Doctor Faustus Lights the Lights

Doctor Faustus Lights the Lights (1938) is a libretto for an opera by the American modernist playwright and poet Gertrude Stein. The text has become a rite of passage for avant-garde theatre artists from the United States: La MaMa Experimental Theatre Club, Judson Poets' Group, The Living Theatre, Richard Foreman, Robert Wilson, The Wooster Group, and Production Workshop at Brown University have all produced the piece.

Stein wrote the piece during what critics often refer to as the final or narrative period of her playwriting career. From 1932 onwards, she had begun to rediscover and reintegrate stories into her dramatic writing, an element hitherto she had worked to exclude. In a letter to Carl Van Vechten, Stein identified her work on this piece as a breakthrough: "I have been struggling with this problem of dramatic narrative and in Doctor Faustus Lights the Lights I think I got it."[1] Despite her newfound use for narrative, Stein did not, as scholar Betsy Alayne Ryan states, "leap foolishly into ordinary comprehensibility."[2]

Lord Berners had adapted Stein's play They must. Be wedded. To their wife. (1931) into his choral ballet A Wedding Bouquet (1937), and he commissioned a new text from her, intending to compose the music himself. She wrote Doctor Faustus Lights the Lights for Berners in 1938, but he was unable to write the score.[3] In 1949 Virgil Thomson considered writing the music, but he was dissuaded by Alice B. Toklas, then Stein's literary executor.[4]

The structure of action in Doctor Faustus Lights the Lights does not resemble that which is traditionally thought to constitute a play. The progressive development of a coherent plot that unfolds through the interaction between a configuration of figures is just discernible. This includes Faustus' relationship to Mephisto; the characters Faustus, Marguerite Ida, and Helena Annabel; and the various pairings of minor characters (Boy and Dog, Boy and Girl, Dog Mephisto and Viper, Country Woman Viper and MIHA, the Man from Overseas and Faustus, he and MIHA). The text does not allow for a stable diagramming or coherent identities. Like the speech-headings in Elizabethan and Jacobean texts, Stein describes her characters in a number of different ways, suggesting some degree of multiplicity in her conception of dramatic character (most explicitly present in the multiple characterization of "Marguerite Ida and Helena Annabel").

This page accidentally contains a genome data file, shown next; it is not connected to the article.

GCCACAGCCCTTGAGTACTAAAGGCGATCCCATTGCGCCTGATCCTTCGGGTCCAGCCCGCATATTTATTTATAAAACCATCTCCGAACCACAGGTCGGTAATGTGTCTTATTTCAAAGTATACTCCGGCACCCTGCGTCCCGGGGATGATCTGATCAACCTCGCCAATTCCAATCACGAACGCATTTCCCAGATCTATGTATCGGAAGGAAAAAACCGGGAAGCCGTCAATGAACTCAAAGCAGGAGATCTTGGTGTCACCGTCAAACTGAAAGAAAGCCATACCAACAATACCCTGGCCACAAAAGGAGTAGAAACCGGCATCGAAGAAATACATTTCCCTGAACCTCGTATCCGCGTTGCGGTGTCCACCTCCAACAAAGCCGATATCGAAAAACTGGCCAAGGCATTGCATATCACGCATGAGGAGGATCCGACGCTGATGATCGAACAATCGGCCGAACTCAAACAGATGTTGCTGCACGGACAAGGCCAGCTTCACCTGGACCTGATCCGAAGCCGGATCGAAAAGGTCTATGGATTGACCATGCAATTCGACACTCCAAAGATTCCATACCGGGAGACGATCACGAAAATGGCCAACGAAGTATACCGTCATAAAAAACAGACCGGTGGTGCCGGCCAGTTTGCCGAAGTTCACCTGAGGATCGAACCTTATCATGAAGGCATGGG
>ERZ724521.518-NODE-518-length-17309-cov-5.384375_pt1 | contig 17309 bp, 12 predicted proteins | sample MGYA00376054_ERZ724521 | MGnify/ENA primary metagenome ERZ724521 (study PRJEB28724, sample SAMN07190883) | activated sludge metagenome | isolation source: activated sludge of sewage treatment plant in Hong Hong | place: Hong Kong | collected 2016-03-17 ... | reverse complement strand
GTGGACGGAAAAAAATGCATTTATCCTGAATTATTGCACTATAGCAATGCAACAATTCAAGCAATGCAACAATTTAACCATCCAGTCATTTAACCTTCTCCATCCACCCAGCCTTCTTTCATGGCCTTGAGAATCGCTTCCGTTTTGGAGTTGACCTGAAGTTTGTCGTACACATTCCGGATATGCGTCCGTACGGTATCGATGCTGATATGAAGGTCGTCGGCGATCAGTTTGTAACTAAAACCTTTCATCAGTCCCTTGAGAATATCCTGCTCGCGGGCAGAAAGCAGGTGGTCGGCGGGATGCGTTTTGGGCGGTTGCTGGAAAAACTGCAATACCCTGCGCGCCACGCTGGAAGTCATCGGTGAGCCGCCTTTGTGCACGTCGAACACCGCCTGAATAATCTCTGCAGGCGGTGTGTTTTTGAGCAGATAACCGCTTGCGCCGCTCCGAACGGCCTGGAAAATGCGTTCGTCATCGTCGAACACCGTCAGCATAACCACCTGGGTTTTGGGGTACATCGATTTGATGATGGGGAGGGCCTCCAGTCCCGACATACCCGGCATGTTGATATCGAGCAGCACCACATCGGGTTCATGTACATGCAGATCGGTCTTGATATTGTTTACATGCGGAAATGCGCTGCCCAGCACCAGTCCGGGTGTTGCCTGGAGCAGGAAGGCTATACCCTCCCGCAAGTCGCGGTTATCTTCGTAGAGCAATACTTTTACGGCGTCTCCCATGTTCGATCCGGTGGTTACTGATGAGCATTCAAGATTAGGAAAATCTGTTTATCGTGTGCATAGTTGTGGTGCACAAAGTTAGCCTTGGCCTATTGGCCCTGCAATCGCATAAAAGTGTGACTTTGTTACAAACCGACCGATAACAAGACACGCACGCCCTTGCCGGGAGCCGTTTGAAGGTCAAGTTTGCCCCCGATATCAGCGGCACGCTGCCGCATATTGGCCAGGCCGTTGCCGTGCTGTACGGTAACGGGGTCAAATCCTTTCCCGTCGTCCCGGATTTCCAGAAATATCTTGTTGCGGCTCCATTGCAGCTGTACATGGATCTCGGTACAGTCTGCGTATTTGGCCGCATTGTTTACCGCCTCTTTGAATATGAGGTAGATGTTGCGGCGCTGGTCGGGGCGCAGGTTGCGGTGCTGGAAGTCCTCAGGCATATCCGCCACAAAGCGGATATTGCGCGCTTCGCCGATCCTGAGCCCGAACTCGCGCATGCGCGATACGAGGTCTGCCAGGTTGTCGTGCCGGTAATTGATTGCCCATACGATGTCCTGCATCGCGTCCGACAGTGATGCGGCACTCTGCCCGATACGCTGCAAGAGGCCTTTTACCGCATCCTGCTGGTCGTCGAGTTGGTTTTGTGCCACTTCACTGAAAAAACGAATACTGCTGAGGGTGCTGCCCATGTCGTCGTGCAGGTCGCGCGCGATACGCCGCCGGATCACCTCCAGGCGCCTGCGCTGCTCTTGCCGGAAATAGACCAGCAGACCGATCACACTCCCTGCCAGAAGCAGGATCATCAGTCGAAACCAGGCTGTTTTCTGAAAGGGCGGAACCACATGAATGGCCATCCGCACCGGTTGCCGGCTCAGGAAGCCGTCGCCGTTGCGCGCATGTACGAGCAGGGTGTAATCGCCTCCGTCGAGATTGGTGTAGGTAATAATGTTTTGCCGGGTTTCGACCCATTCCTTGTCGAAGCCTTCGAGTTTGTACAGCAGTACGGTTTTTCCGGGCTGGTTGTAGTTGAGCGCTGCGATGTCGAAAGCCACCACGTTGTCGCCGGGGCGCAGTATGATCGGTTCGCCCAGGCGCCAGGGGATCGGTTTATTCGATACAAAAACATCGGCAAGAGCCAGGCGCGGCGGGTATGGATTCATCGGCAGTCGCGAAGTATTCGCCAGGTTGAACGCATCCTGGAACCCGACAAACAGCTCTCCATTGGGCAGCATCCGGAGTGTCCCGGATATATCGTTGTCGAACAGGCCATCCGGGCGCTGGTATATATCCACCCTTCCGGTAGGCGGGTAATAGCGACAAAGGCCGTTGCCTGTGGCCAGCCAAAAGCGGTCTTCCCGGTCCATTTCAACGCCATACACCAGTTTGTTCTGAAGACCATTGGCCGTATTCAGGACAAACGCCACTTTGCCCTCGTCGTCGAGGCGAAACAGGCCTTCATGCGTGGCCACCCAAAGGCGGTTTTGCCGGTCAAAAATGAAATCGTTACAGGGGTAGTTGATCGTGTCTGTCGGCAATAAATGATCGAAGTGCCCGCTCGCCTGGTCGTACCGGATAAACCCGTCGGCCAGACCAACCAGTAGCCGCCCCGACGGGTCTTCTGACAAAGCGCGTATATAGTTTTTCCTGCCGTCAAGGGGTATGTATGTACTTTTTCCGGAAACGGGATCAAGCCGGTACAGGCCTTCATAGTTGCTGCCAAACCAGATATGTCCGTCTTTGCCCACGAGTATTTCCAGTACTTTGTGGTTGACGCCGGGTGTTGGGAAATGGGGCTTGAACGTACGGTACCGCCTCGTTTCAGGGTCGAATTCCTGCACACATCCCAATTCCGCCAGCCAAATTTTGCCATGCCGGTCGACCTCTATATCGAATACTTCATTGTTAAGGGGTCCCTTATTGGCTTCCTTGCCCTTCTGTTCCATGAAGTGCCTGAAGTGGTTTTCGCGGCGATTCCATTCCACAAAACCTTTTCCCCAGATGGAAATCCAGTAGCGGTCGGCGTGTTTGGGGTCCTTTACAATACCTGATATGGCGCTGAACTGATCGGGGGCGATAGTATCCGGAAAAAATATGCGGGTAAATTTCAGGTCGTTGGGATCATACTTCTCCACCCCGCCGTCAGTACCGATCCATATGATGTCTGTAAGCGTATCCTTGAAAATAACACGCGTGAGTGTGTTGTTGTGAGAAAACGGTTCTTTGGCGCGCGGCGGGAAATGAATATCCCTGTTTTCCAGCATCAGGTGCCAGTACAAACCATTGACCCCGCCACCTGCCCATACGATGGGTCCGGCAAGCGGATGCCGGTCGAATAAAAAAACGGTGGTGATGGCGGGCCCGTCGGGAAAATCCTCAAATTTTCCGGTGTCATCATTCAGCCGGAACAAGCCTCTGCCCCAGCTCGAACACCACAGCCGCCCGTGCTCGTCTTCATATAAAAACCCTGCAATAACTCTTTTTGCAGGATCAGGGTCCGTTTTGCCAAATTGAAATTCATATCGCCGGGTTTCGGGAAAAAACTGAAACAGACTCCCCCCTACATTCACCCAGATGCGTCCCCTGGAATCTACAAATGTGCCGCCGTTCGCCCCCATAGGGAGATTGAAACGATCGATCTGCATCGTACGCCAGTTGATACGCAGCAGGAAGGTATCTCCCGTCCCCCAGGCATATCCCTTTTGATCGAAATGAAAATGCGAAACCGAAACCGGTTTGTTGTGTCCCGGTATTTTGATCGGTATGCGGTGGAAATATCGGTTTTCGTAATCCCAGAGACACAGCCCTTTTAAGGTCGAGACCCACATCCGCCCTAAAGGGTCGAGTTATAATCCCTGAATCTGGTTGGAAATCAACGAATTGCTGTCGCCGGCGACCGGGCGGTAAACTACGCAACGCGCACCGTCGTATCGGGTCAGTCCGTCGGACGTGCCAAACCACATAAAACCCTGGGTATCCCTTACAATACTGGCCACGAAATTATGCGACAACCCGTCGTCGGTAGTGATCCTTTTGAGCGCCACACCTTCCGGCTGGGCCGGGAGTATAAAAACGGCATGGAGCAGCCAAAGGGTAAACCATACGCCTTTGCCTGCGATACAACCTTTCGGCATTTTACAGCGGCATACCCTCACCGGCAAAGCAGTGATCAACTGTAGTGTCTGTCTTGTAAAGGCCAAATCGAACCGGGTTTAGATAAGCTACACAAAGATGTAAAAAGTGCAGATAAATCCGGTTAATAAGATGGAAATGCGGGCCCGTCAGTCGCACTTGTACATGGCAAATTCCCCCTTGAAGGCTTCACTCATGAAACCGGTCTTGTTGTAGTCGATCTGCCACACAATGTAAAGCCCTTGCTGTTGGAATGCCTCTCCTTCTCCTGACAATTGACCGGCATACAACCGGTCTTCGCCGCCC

The play adopts a number of textual strategies that presuppose a relationship to performance, though it is performance conceived in a distinctly modernist way: as spatial meaning (like Artaud's mise en scène or Brecht's Gestus), self-referential (as Beckett's work increasingly became or as in Brechtian quotation), and unconstrained by any adherence to the conventions associated with traditional dramatic literature (from which each of these practitioners have displayed varying degrees of independence). Like Beckett, Stein is interested in an aesthetic of surfaces - of formal elements interacting in space - which do not serve the traditional purpose of the imitation of action. The aesthetic assumptions about performance embodied in Doctor Faustus Lights the Lights and the ambiguity in its textual composition produce elements unanchored from a referential process towards any reality other than its own occasion; it suggests a fully self-referential performance.

The piece opens with Faustus (his precise name shifts and alters throughout the piece) looking out from the doorway to his study, which streams with intense white light from beyond, when Mephisto appears:

Faustus growls out.—The devil what the devil what do I care if the devil is there.
Mephisto says. But Doctor Faustus dear yes I am here.